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1 'In vain, truly, 0 bodiless (god), hast thou perpetually been brought by me to growth by hundreds of desires. Is it becoming of you, drawing your bow to your very ear, (to) discharge (your) arrows even upon me (your votary) V Samkalpa = ic6ha, 'wish.' Sravanopakanthe akrishya= karnantikam dnlya, 'drawing the string of the bow back as far as the ear.' Upakantha,' near,' lit.' near the neck;' cf. Raghu-v. ix. 57, aharnakrishtam vanam. Yuhta-=-u6ita. The passage from Bhagavan Kamadeva (p. 100) to vana/mohshah is given on the authority of the Taylor and my own Bombay Deva-n. MS., supported by S'. and C. and all the Beng. MSS. The Mackenzie MS. has part of the passage, but Colebrooke's omits it altogether.
2 'Where, indeed, at the conclusion of the rite being permitted to depart by those who were present at the sacrifice, shall I refresh myself weary with fatigue1!' Sadasya, 'any assistant or by-stander at a sacrifice.' The Beng. have nirasta-vighnais tapasvibhih, 'by the hermits whose obstacles have been removed.'
8 'Sakuntala along with her female friends is passing [lit. causing to go] this intensely hot time of the day probably on the banks of the Malini, possessed of inclosures of creepers.' Valaya, properly 'an encircling hedge;' here it may mean 'a bower.'
Verse 58. Upajati or Akhyanaki (a variety of Trishtubh). See verses 41, 56.
1 'I conjecture that the very delicate one has not long since passed by this avenue of young trees, because the cavities of the flower-stalks whose flowers have been plucked off by her, do not yet close up, and these fragments of tender-shoots are seen (still) unctuous with milky-juice.' Vithi=pcmkti. ScimrriUanti=sankudanti, 'contract.' Bandhana-=-pra8ava-bandhana=vrinta> 'a flower-stalk,'' S". Bandhama-koshds=vrintabhyantarani, S.;=vrinta-garbhani, C. Ami, 'these,' i.e. puro-vartinah, 'lying in front of us.' KUalaya-dcheddh = pallava-khandah. Kshlra8nigdhdh=dugdha-6ikkandh. When a stalk has been some time broken off, it contracts and the milk dries up. 'The duty of gathering flowers and cutting stalks for sacrificial purposes might have been entrusted by the hermits to Sakuntala; hence it would be inferred that she had passed that way. This is an example of the Anumana Alankara,' S\ and C. Some of the Deva-n. MSS. omit the above couplet.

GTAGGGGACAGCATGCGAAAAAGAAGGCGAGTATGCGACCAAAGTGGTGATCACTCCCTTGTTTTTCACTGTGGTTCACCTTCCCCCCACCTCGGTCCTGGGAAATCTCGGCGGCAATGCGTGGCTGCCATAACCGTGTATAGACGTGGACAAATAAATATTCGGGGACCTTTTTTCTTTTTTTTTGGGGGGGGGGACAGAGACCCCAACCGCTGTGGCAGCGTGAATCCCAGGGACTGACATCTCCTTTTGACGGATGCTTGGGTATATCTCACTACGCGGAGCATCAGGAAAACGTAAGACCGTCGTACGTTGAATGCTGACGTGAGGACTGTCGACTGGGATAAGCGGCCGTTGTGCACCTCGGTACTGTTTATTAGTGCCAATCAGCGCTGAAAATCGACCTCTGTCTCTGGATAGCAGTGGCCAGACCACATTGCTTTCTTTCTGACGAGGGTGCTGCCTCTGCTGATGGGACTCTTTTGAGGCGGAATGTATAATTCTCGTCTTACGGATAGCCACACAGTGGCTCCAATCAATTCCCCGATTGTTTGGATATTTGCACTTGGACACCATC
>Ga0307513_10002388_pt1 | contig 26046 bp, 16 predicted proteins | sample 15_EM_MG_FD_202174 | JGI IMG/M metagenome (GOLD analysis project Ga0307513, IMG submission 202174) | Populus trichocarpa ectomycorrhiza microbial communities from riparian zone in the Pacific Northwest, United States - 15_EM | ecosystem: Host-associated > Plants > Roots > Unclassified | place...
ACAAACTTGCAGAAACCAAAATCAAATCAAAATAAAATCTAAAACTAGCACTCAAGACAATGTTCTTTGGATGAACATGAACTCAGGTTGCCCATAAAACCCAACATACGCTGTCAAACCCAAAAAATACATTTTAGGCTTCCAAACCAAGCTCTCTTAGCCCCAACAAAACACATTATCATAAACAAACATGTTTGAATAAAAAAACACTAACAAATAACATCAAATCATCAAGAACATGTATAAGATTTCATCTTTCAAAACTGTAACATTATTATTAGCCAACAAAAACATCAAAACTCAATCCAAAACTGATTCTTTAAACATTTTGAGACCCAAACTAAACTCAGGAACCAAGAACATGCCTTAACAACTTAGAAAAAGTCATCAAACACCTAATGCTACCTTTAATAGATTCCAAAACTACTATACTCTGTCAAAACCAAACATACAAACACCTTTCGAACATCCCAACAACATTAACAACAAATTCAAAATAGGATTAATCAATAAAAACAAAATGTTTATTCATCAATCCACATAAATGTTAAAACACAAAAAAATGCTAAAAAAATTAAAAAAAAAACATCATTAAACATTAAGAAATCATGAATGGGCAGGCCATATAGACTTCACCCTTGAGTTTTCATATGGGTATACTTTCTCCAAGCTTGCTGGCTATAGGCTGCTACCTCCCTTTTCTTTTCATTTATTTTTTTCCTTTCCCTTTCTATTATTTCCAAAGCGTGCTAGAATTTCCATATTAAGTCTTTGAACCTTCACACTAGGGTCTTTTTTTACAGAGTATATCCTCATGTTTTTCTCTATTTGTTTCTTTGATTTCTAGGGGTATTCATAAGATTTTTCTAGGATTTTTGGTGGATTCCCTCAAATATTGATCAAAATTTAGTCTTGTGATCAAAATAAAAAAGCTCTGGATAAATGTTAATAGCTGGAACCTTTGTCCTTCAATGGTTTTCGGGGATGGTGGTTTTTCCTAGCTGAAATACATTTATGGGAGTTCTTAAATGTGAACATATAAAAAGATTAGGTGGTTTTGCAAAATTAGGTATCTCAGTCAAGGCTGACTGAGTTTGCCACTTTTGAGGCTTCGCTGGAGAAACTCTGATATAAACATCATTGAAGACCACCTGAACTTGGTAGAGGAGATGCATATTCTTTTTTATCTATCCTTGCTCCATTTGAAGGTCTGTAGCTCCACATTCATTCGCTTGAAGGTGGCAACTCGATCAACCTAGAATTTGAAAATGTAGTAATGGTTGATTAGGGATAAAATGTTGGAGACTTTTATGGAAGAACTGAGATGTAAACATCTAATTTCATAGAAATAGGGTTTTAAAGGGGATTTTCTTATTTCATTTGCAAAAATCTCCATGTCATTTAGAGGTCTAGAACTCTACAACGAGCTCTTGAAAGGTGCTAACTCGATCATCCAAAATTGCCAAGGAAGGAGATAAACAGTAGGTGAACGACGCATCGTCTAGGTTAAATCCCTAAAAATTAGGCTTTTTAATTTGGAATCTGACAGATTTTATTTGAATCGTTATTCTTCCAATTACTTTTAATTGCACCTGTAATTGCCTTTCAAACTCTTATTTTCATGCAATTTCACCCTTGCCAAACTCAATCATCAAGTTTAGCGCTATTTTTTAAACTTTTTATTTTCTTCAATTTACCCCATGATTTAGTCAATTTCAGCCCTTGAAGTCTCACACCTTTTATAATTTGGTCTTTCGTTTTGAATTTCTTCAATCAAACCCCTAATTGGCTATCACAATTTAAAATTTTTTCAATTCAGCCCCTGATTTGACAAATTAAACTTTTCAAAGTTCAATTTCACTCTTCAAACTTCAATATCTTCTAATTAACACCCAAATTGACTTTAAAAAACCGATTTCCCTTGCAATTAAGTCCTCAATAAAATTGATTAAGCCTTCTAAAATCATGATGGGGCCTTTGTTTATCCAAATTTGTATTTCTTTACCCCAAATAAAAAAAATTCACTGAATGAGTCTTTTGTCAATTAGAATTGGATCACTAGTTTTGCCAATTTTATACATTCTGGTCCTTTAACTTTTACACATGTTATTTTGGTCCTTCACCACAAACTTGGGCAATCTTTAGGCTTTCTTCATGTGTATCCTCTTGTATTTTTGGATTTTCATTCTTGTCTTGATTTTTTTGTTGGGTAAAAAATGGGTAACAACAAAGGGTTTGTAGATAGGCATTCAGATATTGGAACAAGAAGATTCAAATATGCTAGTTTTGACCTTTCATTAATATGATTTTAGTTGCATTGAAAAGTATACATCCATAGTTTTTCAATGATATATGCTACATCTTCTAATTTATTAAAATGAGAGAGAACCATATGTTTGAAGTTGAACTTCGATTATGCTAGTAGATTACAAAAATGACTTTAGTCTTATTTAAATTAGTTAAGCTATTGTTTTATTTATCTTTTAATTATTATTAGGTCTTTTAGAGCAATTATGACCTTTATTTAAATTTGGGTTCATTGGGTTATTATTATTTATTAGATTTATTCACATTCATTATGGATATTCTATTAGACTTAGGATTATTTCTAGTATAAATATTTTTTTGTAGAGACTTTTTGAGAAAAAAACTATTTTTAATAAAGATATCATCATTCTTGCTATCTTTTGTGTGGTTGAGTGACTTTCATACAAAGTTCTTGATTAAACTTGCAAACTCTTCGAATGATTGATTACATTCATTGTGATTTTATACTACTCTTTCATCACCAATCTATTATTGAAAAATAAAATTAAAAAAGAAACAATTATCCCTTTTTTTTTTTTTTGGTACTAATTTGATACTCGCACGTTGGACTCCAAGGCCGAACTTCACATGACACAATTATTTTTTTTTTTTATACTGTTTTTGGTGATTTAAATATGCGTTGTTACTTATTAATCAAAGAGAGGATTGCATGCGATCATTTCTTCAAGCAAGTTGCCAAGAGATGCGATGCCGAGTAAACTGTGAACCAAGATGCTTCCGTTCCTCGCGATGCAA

2 'Oh! how delightful is this spot by (reason of) the fresh breeze!' Aho, an exclamation implying approbation (praiansdydm), S\ Pravdta = prakrishta-vdta, K.; = praiasta-vdta, 'a good breeze,' S*. (see p. 37, n. 1).
3 'The breeze, fragrant with the lotuses (and) wafting the spray [particles] of the waves of the Malinl, is able to be closely embraced by
(my) limbs inflamed by the bodiless one.' Sakya (like yogya and sometimes yukta) gives a passive sense to the infinitive. The Beng. MSS. and the Calcutta ed. read Sakyo in the nom. case agreeing with pavanah, which would appear at first sight to be the better reading. But K. expressly states that Sakyam is here used adverbially, and quotes a parallel passage from Bamayana, iakyam anjalibhih patum vatah, 'the breezes are able to be drunk by the hollowed palms.' A passage may be added from the Hitop., vibhutayah iakyam avaptum, 'great successes are able to be obtained;' and another from Malavik. verse 58, na iakyam upekshilum kupitd (see also Maha-bh. i. 769). Aravinda, a kind of lotus, see p. 25, n. 1. KatM-vahin=sikara-vahaka, 'wafting cool spray,' ST. An-anga, 'the bodiless god,' see p. 100, n. 1. A-virala, lit. 'having no interstices,' 'close.' The Beng. read nirdayam—dridham.
1 'At the entrance of it where-there-is-white-sand, a fresh line of footsteps is seen, raised in front, depressed behind through the weight of her hips.' Avagadhd=nimna. Pandu-sikate (=dhava!a-balitke) is a Bahuvrihi comp. agreeing with dvare. The weight of the hips of a beautiful female is a favourite subject of allusion (cf. paicdd-natd guru-nitambataya asyah pada-panktih, Vikrain., Act IV; ironl-bhdrud alasagainana, Megha-d. 81). Hence one of the names of a lovely woman is itilambini, 'having large and handsome hips and loins.' Compare the epithet 'Callipyge * applied to a celebrated statue of Venus.
s 'Through the branches.' The Calcutta ed. has vitapdntarilo, 'concealed by the branches.'
5 'The highest object of my eye-sight,''the full bliss of my eyes' (=netra